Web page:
Blake v. Gandy

Decision Date24 June 2022
Docket Number5:20-cv-137-RV/MJF
PartiesKEVIN L. BLAKE, Plaintiff, v. LISA GANDY, et al., Defendants.
CourtU.S. District Court — Northern District of Florida


Michael J. Frank United States Magistrate Judge

Plaintiff Kevin L. Blake alleges that Defendants-three correctional officers at the Calhoun County Correctional Facility-used excessive force and/or failed to intervene to protect him from excessive uses of force. Defendants have moved to dismiss all of Blake's claims. Doc. 60. Blake has responded in opposition. Doc. 64. Because Blake plausibly alleges that some of Defendants' conduct violated the Eighth Amendment, and Defendants are not entitled to qualified immunity as to those claims, the District Court should grant in part and deny in part Defendants' motion to dismiss. Additionally, the District Court should dismiss claims that Blake attempts to assert under Florida common law, because he fails to state a claim upon which relief can be granted, his fifth amended complaint violates the Federal Rules of Civil Procedure with respect to these claims, and he violated the undersigned's orders not to amalgamate multiple claims into one count.

I. Background

Blake is a state prisoner in the custody of the Florida Department of Corrections (“FDC”). Doc. 48 at 15. On February 5, 2020, the FDC transported Blake to the Calhoun County Correctional Facility for “an overnight layover” during a transfer “for court.”[1] Id. at 6.

On February 6, 2020, sometime between 8:00 a.m. and 12:00 p.m Blake began masturbating in his cell. Id. at 5. Defendant Lisa Gandy, an officer at the Calhoun County Sheriff's Office (“CCSO”), approached Blake's cell, and Blake continued to masturbate in her presence. Id. at 14. Without warning, Gandy allegedly sprayed Blake with “chemical agents” and stated, “Choke to death you nasty [racial slur].” Id. Blake does not allege that any other CCSO officers were present when Gandy allegedly used chemical agents. Gandy allegedly left Blake “in the cell inhaling chemical agents for an extended amount of time.” Doc. 48 at 14.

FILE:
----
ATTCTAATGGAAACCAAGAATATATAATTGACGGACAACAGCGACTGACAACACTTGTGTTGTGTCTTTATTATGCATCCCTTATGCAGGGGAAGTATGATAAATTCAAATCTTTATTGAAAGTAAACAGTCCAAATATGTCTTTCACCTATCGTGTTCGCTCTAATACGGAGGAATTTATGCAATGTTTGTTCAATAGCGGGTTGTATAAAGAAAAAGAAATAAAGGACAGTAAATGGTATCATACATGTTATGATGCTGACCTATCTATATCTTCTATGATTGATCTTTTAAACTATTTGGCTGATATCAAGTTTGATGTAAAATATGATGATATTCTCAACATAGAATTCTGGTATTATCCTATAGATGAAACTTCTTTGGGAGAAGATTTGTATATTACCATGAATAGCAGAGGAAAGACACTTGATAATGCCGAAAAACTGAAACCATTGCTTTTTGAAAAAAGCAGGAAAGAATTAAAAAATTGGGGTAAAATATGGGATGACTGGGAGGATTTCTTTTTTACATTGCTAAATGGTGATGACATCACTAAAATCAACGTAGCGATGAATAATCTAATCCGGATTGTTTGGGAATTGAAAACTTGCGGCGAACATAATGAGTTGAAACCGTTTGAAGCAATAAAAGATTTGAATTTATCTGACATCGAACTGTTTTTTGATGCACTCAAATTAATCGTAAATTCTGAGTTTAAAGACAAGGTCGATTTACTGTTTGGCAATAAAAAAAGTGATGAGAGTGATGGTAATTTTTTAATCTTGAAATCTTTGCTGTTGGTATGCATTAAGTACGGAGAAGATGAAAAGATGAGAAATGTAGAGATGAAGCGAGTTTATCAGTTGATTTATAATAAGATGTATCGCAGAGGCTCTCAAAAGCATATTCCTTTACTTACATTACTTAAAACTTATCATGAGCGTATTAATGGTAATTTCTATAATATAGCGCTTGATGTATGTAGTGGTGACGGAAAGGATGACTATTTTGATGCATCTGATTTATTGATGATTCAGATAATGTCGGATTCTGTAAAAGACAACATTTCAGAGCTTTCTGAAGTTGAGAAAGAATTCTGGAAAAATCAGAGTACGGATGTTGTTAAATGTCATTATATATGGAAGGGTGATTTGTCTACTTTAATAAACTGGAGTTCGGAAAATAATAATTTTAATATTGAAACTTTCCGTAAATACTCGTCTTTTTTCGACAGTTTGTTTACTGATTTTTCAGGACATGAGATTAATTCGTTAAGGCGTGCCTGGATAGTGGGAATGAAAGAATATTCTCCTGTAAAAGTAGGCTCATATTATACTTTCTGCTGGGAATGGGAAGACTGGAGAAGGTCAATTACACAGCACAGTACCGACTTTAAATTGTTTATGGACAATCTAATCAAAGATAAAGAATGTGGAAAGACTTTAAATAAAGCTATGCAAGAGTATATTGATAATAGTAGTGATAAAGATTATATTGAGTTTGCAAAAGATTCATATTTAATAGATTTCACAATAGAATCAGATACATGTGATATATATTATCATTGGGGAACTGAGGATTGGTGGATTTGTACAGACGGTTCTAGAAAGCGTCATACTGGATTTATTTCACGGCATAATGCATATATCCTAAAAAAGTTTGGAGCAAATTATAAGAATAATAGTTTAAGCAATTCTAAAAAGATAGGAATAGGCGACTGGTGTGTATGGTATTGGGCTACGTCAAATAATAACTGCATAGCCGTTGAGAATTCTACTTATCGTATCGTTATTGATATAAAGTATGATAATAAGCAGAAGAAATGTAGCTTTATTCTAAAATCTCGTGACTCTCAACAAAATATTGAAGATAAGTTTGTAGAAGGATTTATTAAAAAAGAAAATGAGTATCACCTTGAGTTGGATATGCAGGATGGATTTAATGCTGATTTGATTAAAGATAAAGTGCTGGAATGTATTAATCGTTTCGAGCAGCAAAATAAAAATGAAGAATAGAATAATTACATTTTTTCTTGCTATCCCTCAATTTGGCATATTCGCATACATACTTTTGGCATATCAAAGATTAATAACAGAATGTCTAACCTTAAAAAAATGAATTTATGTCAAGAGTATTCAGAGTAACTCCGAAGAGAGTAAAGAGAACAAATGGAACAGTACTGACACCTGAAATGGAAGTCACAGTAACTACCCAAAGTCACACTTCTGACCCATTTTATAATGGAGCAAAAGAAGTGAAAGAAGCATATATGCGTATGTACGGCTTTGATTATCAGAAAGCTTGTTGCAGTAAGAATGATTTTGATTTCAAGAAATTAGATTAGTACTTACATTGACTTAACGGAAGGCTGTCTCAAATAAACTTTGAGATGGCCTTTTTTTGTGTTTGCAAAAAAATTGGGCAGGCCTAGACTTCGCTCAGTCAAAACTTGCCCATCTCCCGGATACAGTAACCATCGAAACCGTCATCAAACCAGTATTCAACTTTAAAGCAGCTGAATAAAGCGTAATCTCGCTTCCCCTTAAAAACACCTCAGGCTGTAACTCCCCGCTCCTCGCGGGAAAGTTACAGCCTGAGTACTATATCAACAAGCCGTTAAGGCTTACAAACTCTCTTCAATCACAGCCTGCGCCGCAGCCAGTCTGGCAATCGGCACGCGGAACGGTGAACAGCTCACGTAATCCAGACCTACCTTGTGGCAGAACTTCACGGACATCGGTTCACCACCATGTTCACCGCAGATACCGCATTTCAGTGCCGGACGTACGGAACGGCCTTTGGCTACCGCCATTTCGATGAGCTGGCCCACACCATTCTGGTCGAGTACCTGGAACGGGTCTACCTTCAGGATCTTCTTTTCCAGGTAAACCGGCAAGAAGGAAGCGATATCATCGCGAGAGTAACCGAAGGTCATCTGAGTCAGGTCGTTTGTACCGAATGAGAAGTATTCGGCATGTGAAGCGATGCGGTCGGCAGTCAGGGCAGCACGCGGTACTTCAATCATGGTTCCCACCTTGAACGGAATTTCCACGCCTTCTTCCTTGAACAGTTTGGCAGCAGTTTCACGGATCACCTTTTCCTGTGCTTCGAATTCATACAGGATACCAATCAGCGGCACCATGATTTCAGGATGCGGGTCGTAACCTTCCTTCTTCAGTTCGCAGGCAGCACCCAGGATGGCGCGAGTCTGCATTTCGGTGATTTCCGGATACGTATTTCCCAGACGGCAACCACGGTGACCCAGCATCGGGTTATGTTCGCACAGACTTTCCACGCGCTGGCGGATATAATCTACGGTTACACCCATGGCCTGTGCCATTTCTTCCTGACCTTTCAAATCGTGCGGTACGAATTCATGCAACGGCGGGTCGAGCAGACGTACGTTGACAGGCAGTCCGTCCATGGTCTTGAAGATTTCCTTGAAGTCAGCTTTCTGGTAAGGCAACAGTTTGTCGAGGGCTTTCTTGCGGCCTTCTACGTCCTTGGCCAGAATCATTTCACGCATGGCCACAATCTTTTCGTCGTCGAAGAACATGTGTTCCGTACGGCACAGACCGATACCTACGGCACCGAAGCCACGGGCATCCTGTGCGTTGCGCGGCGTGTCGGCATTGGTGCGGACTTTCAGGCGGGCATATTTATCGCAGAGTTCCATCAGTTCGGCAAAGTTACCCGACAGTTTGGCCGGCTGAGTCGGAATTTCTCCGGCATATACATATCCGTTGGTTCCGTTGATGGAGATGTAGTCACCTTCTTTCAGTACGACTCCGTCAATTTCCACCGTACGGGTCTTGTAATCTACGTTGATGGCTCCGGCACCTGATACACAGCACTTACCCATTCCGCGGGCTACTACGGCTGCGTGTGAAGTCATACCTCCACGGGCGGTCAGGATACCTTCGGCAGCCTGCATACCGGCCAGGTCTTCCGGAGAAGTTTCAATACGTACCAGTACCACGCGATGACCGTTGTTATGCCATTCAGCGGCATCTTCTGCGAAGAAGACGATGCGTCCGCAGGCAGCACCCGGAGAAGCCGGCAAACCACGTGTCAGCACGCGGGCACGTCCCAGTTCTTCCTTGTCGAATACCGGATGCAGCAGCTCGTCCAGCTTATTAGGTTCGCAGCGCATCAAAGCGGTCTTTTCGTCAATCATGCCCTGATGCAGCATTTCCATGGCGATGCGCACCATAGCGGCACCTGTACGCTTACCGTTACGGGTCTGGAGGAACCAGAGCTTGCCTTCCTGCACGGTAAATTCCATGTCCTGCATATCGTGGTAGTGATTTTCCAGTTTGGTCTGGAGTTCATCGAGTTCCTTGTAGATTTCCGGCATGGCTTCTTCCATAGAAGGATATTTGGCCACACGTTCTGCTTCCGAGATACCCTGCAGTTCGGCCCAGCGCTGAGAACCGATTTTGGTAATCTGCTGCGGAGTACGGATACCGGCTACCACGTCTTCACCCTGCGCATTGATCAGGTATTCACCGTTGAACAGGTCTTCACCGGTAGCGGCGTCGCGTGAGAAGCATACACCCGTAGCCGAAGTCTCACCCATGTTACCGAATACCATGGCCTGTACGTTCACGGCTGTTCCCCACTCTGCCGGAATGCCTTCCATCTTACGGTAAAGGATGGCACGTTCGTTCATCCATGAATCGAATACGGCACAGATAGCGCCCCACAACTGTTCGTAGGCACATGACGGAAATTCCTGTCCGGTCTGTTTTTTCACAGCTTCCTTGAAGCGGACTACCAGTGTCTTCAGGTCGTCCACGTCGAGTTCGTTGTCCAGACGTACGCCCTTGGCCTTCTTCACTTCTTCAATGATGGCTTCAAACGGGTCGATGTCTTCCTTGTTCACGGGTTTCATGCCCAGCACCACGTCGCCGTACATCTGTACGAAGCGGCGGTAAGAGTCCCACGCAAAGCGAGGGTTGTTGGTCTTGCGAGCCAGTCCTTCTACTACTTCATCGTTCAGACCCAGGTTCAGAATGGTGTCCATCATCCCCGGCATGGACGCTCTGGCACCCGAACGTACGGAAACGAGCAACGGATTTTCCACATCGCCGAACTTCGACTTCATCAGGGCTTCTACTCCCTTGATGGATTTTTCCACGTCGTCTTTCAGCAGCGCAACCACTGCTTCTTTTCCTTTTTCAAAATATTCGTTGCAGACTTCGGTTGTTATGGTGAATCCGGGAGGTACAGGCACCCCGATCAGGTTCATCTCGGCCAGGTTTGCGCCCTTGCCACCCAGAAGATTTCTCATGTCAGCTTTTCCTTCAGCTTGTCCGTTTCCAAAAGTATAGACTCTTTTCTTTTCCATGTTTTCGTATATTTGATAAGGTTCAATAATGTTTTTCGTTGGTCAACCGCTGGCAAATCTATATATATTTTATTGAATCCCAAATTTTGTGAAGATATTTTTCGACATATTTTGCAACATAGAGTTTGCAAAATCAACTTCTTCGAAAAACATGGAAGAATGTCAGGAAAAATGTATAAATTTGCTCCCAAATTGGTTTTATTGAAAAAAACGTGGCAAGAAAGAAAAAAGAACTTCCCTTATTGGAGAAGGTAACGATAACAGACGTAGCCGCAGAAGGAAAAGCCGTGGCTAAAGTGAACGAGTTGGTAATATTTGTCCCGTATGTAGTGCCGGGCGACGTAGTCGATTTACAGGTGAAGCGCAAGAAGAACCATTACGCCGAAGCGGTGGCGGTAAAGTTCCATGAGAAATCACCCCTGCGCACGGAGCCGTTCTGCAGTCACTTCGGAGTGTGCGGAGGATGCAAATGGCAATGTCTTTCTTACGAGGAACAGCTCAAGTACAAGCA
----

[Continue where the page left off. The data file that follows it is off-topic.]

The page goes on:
Defendant Lieutenant Trevor Ramos then approached Blake's cell.[2] Id. Blake requested a decontamination shower. Id. Ramos responded, “Yeah, as soon as you stop running that cum catcher. I've been doing this confinement shit for ten years now.” Id. at 14-15. Blake attempted to respond, but Ramos sprayed Blake with chemical agents. Id. at 15. The chemical agents caused “respiratory issues” and “burning of [Blake's] skin and eyes,” and Blake reported “choking and spitting blood for a week.” Doc. 48 at 6.

Ramos then opened the door to Blake's cell and informed Blake that he would be escorted to a decontamination shower. Id. at 16. Blake “placed his arms at his side in a non-threatening manner” and approached the cell door. Id. Ramos then stepped to the side and McClellan shot Blake with a taser. Id. Blake apparently fell after being tased and he sustained “several injuries,” including a cut on his head that required four staples to close. Id. at 5-6. Blake alleges that the location of the cut remains tender and that he has “constant” migraines. Doc. 48 at 6.

On March 7, 2022, Blake filed a fifth amended complaint, in which he asserts Eighth-Amendment claims of excessive force and failure to intervene against Gandy, Ramos, and McClellan in their individual capacities.[3] Id. at 5-6, 14-18. Blake also asserts assault and battery claims in one sentence: “Infurtherance, Plaintiff also alleges the torts of Assault and Battery pursuant to 28 U.S.C. § 1367 for the malicious and wanton actions of Defendant(s) were committed in Bad Faith.” Id. at 19 (errors in original).[4] On May 23, 2022, Defendants filed a motion to dismiss all of the claims contained in Blake's fifth amended complaint. Doc. 60.

II. Standard

Federal Rule of Civil Procedure 12(b)(6) authorizes defendants to move to dismiss a claim for “failure to state a claim upon which relief can be granted.” Fed.R.Civ.P. 12(b)(6). At the motion-to-dismiss stage, the court accepts all well-pleaded factual allegations of the complaint as true and evaluates all reasonable inferences derived from those facts in the light most favorable to the plaintiff. Newbauer v. Carnival Corp., 26 F.4th 931, 934 (11th Cir. 2022) (citation omitted). For a claim to survive dismissal, the “complaint must contain sufficient factual matter, accepted as true, to ‘state a claim to relief that is plausible on its face.' Ashcroft v. Iqbal, 556 U.S. 662, 678 (2009) (quoting Bell Atl. Corp. v. Twombly, 550 U.S. 544, 570 (2007)).